^{th}grader, who HAS learned a variety of strategies, counts on her fingers (under the desk to remain unseen, of course), it’s more worrisome than cute. But the reality is this is actually quite common when we teach strategies, but don’t give kids PRACTICE, PRACTICE, PRACTICE in school and at home to get comfortable with these other ways of thinking. They’re just more comfortable with their trusty, tried-and-true fingers.

Fingers aren’t the only culprit, lest you thought you were off the hook. I’ve also seen kids grab onto other strategies like tally marks, for example. “Sue has 16 cupcakes. John has 10. How many cupcakes do they have altogether?” So a student draws out 26 tally marks and tries to count each one, maybe accidentally double-counting a tally, maybe not. But when they do this with the numbers 62 and 16, your mouth drops as a teacher. “Why didn’t he draw base ten blocks at least, or use a number sentence?” we think to ourselves, feeling a sense of defeat.

**The Solution****
**Once kids learn a strategy that makes sense (counting on fingers, or maybe a step beyond that like tally marks) they try to apply THAT SAME strategy to fit any and every problem after that. And this simply won’t work. They must have a tool belt full of a variety of strategies, understand which kind of problem calls for which types of possible strategies, and then have the confidence to actually choose and use a reasonable one. If this all sounds a little overwhelming to you, don’t worry. Math is all around your child in everyday situations. As a parent, you can use these teachable moments with just a little help from a great author and mathematician.

Child’s Natural Curiosity + Greg Tang =MATHEMAGIC** **

I’ve broken down two of his books for you, so you can decide which book is best for your child. This is also a great gift idea for your child’s teacher because we are always looking for engaging ways to bring the real world of math into our classrooms.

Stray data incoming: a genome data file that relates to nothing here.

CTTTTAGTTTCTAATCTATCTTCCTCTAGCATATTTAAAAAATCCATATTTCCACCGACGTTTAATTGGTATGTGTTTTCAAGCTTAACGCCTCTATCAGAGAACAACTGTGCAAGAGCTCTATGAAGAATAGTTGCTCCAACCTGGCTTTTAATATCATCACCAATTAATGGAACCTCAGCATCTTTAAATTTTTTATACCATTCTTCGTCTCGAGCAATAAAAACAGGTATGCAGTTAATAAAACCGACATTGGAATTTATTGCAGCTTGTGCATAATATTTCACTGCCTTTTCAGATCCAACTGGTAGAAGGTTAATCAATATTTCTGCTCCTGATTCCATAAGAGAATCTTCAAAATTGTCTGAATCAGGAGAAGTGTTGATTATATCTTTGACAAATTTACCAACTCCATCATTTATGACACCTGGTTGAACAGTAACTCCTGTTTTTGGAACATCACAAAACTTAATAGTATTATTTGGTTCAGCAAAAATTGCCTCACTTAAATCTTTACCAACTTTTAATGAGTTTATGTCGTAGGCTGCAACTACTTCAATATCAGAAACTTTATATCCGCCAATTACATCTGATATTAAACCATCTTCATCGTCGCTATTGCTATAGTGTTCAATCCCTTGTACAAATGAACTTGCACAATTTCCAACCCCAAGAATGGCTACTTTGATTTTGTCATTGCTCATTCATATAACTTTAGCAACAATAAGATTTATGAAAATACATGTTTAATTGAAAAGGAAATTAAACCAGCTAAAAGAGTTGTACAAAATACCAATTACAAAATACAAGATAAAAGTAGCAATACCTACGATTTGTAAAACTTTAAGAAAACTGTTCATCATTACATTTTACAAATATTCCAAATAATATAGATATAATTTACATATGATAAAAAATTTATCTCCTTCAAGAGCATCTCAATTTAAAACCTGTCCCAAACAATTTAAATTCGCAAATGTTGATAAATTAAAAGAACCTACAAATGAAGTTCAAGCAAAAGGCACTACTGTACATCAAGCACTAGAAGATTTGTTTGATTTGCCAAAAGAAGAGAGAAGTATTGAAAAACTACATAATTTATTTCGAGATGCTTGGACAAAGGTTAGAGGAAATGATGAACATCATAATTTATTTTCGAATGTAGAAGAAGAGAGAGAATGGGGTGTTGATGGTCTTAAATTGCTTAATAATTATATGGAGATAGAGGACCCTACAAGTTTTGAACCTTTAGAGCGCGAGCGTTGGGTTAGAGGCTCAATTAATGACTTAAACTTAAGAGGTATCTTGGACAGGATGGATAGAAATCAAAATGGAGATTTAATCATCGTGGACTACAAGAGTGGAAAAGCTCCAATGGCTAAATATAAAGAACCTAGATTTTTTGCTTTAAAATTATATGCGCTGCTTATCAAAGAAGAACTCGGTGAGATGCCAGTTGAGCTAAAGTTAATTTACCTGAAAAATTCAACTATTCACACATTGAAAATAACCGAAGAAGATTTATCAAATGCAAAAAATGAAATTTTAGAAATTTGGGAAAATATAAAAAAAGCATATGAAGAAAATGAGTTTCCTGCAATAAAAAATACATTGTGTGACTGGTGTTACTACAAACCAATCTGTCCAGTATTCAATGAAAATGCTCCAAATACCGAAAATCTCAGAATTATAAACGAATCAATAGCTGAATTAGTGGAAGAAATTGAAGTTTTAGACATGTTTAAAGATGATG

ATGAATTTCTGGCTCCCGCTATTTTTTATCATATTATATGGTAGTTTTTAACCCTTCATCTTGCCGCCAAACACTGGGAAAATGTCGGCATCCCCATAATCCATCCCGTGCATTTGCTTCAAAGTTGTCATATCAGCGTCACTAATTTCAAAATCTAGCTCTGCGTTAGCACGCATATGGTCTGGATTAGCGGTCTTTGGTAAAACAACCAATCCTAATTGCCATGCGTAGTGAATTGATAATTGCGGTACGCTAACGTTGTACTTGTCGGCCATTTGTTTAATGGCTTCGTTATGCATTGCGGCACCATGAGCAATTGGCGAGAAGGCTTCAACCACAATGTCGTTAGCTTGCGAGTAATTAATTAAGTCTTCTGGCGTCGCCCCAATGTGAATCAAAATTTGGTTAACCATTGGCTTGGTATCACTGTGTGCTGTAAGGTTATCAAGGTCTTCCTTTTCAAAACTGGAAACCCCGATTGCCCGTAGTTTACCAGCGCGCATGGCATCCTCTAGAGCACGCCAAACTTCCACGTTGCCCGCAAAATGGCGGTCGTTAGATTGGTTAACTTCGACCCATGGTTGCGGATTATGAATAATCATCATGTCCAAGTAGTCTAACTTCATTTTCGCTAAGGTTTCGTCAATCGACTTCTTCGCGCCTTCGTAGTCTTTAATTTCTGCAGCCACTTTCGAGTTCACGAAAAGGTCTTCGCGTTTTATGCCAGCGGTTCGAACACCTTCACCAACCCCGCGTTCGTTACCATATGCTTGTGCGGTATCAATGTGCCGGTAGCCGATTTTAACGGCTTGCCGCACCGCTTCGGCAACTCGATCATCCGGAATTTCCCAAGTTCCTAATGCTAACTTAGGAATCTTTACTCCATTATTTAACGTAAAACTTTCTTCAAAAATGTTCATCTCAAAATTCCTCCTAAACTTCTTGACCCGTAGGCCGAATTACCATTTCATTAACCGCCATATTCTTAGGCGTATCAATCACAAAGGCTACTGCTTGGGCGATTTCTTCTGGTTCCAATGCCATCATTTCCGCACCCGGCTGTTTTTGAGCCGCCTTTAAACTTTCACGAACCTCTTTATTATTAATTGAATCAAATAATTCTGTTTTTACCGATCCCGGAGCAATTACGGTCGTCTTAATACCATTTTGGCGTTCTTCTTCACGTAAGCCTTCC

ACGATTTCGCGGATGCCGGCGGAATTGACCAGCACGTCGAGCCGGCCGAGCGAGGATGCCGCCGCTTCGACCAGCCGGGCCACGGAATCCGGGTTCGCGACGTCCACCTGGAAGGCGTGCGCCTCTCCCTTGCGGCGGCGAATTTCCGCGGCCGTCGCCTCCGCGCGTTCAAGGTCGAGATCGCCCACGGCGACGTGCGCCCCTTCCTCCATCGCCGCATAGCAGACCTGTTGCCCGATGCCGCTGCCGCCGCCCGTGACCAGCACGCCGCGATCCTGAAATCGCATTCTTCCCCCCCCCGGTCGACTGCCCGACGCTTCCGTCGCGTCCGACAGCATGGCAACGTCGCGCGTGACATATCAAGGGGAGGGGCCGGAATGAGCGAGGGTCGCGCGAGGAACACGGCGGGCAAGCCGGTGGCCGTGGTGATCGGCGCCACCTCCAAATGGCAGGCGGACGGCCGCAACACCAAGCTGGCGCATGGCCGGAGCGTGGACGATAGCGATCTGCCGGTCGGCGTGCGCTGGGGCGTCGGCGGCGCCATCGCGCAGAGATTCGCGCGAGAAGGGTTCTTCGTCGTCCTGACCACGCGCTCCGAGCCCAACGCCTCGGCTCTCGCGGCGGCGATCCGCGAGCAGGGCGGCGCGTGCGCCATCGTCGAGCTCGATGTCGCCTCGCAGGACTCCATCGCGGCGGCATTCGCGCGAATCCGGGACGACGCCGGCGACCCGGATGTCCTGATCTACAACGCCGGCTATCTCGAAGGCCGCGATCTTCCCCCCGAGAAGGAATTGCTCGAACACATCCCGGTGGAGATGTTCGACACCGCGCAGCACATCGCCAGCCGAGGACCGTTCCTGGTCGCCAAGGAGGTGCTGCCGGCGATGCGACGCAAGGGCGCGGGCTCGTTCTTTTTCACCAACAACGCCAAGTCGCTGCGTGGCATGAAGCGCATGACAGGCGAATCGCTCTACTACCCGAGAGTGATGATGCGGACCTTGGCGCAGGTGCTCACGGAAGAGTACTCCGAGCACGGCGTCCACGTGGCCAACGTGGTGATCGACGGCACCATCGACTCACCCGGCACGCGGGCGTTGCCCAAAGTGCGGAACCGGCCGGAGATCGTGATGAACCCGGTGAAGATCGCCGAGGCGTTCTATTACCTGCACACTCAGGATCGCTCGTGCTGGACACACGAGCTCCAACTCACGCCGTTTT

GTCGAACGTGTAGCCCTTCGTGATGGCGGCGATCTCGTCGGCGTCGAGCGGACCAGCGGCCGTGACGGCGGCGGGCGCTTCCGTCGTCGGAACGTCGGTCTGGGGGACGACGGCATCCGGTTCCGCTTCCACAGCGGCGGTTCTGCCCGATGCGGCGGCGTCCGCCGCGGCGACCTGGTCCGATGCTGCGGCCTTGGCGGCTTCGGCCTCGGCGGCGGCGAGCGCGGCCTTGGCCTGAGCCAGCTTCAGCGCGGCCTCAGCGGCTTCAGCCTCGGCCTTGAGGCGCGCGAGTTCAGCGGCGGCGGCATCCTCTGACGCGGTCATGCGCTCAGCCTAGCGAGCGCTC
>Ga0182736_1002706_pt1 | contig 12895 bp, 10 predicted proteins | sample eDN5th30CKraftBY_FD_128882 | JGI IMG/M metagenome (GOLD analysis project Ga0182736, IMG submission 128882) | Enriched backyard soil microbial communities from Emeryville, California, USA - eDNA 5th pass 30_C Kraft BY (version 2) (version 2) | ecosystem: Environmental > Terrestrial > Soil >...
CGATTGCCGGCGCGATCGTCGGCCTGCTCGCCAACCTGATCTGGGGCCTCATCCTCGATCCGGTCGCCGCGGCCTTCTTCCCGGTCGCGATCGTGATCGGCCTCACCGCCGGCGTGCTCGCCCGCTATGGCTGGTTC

Next up… **Zero the Hero.**

Unlike most numbers, Zero believed himself to be a hero. He just needed a chance to prove it. But Zero’s belief in himself didn’t count for much when it came to fitting in.

Find out how this mathematical Rudolph-like story can hook your child and enhance his or her learning in my next post.

Very interesting. I realized that with Michael when I was helping him with his math the other day. He used some other strategies, but also would revert back to the finger counting as well. Maybe Amber could get these books for Michael. great post! love you, Mom

Great observation! This is so common and I even know of adults who will revert to this on occasion, especially if they’re tired or under a time pressure.

Yeah I’ll have to check these out. We also did some intense math with addition and subtraction wrap ups. Michael already knew how to add and subtract 2 and 3 digit numbers but I wanted him to memorize the tables. So the wraps ups helped him alot. He’s not counting on his fingers for smaller numbers. He automatically knows 3 plus 3 is 6. But some of the higher numbers still give him issues.

I’ve had to find interesting ways to get certain concepts across….some probably not the best lol…..like to explain odd and even I told him to look for the weirdo all alone….he’s the odd one. Okay so that prob wasn’t best but he remembers it and I had a talk with him about not really calling anyone a weirdo and that it is okay to be alone. Hey it’s what came to me at the time 😉 So far I haven’t had any issues with him calling kids weirdos…..he’s pretty nice socially still 🙂

I love those wrap-ups! I had those in my classroom, too. These 2 books focus on real-life problem solving versus fact family memorization. Both have their place for sure, but I like how the poems and riddles use the smaller number examples to ease a child into success with some fabulous critical thinking skills. So even if Michael would easily “know” the answer to the poem’s algorithm, you could challenge him to “see it differently” the way the poem suggests. This will prove invaluable as the numbers get larger. It’s kind of like those optical illusions of the rabbit/duck and skull/woman!

I know what you mean about doing whatever it takes to make it click. When teaching coin identification and money, I’d often dare my kids to “rob” their parents. “Go up to your dad and with a sweet smile say, ‘Give me all your coins…please.'” This made it fun for them to go home and practice identifying and counting coins. With odd and even, we always looked for the “leftover.” “One for you, one for me, one for you, one for me…there’s a leftover. It must be odd.” 🙂